Saving the Showbox could come at a major cost, as the property owner is now suing the City of Seattle for the $40 million in potential losses from a sale of the property for redevelopment.
First reported by Crosscut, the lawsuit was filed on Aug. 31, about three weeks after the Seattle City Council voted to provide the Showbox with protections by expanding the Pike Place Market Historic District to include the 102-year-old building.
That 10-month temporary action was meant to buy the city time as it considered and studied other options for preserving the prolific music venue amid public outcries following reports that Vancouver-based Onni Group had filed plans to replace the Showbox with a 44-story apartment tower.
Showbox property owner Roger Forbes, under his 1426 First Avenue LLC., argues the council violated his property rights by singling out the site for a spot zone that prohibited redevelopment, which had been his intent for the property when he purchased it for $2.86 million in 1997.
“This was accomplished by down zoning the property — and just that one property — from an allowed 440 foot building to being essentially frozen in time by including it in the Pike Place Historic District (where it does not belong or fit) based only on public passion to keep the Showbox in its current configuration and continued use as a music performance hall,” reads a portion of the lawsuit against the city.
The Seattle City Attorney’s Office has yet to answer the complaint.
"We’re reviewing the complaint, and we look forward to making our arguments in court,” wrote City Attorney’s Office spokesperson Dan Nolte in response to a request for comment by MPT.
The Save the Showbox campaign received support from a number of organizations and musicians, including Death Cab for Cutie lead singer Ben Gibbard, and District 3 Councilmember Kshama Sawant spearheaded the plan to include the property in the Pike Place Market Historic District. However, the lawsuit alleges she and several other councilmembers showed prejudice in their discussions regarding efforts to “Save the Showbox,” and skirted procedural requirements prior to downzoning the property, including a land use public hearing. Sawant told MPT on Aug. 5 she was waiting to hear from city legal counsel as to whether she would be able to comment on the lawsuit.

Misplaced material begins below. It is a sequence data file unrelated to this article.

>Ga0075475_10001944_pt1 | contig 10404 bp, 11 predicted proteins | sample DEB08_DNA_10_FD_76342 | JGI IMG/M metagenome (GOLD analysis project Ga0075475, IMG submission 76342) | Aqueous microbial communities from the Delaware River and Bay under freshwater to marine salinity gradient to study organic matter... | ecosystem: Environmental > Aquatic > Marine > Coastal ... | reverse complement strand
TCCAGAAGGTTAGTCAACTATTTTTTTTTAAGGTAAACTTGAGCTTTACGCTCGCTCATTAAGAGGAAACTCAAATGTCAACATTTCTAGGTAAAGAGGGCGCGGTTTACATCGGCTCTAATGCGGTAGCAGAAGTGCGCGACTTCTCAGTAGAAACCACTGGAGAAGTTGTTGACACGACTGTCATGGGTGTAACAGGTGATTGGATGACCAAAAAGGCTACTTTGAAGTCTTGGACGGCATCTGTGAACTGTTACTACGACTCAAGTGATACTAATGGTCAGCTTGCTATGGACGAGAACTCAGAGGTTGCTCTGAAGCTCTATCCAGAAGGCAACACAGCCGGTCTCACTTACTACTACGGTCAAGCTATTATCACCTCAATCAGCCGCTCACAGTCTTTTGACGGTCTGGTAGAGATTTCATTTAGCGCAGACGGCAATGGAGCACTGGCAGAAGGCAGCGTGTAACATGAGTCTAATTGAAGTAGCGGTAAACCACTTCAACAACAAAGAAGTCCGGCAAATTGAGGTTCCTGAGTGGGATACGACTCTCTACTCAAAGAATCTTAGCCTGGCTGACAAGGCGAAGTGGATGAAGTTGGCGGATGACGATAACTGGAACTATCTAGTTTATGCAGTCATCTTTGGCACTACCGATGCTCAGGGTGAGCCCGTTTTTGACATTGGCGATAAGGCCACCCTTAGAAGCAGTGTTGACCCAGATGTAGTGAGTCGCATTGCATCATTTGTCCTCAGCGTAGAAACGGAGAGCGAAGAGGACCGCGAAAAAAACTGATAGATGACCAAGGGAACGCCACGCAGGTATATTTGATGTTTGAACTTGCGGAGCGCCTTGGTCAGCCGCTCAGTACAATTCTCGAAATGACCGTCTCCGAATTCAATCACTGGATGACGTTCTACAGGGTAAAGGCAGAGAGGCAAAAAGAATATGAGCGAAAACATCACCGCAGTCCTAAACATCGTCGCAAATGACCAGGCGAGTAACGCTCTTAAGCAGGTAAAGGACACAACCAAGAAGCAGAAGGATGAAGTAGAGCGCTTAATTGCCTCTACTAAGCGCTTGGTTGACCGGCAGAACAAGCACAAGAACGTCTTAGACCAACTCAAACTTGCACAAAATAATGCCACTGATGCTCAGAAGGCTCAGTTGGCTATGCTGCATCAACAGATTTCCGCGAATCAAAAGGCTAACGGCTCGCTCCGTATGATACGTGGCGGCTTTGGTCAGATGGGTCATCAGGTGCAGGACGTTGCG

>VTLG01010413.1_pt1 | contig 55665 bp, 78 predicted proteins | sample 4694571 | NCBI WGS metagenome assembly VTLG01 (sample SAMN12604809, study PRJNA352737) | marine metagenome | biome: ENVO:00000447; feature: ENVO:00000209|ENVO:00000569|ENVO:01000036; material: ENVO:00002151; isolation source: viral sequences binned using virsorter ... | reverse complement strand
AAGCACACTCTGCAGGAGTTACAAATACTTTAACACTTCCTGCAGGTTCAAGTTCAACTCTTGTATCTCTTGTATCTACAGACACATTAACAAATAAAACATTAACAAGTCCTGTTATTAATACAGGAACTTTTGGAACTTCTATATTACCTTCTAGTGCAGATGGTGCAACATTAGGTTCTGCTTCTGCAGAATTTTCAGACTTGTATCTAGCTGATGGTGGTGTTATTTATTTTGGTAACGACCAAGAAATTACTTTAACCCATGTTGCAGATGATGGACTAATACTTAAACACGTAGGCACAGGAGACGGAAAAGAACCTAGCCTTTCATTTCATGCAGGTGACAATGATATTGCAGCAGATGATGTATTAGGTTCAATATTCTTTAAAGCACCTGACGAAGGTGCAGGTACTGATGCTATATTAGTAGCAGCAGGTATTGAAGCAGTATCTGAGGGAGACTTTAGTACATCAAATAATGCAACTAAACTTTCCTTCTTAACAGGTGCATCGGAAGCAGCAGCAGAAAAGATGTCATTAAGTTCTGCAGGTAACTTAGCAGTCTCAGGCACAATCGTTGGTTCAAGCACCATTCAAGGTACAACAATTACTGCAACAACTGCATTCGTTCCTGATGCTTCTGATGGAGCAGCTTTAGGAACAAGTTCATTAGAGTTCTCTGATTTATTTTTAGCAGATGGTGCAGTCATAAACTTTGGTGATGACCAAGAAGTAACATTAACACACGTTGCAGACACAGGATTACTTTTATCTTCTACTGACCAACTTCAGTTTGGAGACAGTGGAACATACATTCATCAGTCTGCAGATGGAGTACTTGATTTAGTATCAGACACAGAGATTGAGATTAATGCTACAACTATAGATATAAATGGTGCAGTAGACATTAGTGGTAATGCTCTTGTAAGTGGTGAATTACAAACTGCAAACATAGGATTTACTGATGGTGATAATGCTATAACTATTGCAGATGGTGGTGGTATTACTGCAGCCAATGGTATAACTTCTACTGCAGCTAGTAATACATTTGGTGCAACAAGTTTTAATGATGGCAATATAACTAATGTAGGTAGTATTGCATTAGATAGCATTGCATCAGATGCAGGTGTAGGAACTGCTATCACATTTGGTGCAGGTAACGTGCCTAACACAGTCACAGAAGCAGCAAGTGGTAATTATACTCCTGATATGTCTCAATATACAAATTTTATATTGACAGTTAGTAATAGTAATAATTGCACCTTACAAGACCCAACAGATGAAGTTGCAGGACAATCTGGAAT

“When politicians cater to populist calls — whether those calls are ‘lock her up,’ ‘build the wall,’ ‘ban Muslims,’ or ‘Save the Showbox’ — civil and other rights are placed at risk,” the lawsuit states. “Populism, and politicians’ desires to appease their loudest constituents and generate headlines must, however, yield to the rule of law. Luckily for those who prefer protection of civil, constitutional and property rights, the courts exist to preserve, protect and enforce the rule of law.”
Attorneys for Forbes argue the city never included properties on the east side of First Avenue in the historic district, neither when it was created in 1974, nor during subsequent expansions over the years. The city also made no attempt to purchase the Showbox property, as it had with “Historic Market properties” back in the ‘70s.
“Instead, the City Council, to enhance its political popularity, enacted an unlawful ordinance that was intended to, and did, place all the burden of providing a public music venue to City residents onto the shoulders of a private landowner,” the lawsuit states. “The ordinance greatly and instantly devalued the property and will scuttle its redevelopment unless the City’s improper spot down zone is declared unlawful.”
The $40 million in damages is what Forbes expects to gain through a development purchase and sale agreement, which Onni will cancel if the property is not pulled out of the historic district, and Forbes is also seeking to have the city cover his attorneys’ fees.
The lawsuit also argues the city is violating the owner’s First Amendment right, “compelling speech” by forcing Forbes to allow the Showbox to continue operating as a music venue.
The lawsuit states city councilmembers in favor of the temporary designation of the Showbox as part of the Pike Place Market Historic District also rejected Onni’s “idea of potentially building a new performance space within the new development.”
There is a Showbox SoDo venue, which the lawsuit states was opened because business operator Jeff Steichen — now AEG Live — knew as far back as 1997 that the 1426 First Avenue property would eventually be razed for redevelopment, the lawsuit states.
Currently, the Showbox property is valued at more than $12 million for the land and just $1,000 for the building, which the lawsuit states is an unreinforced masonry building at risk of collapse in the event of an earthquake.
Showbox Lawsuit by branax2000 on Scribd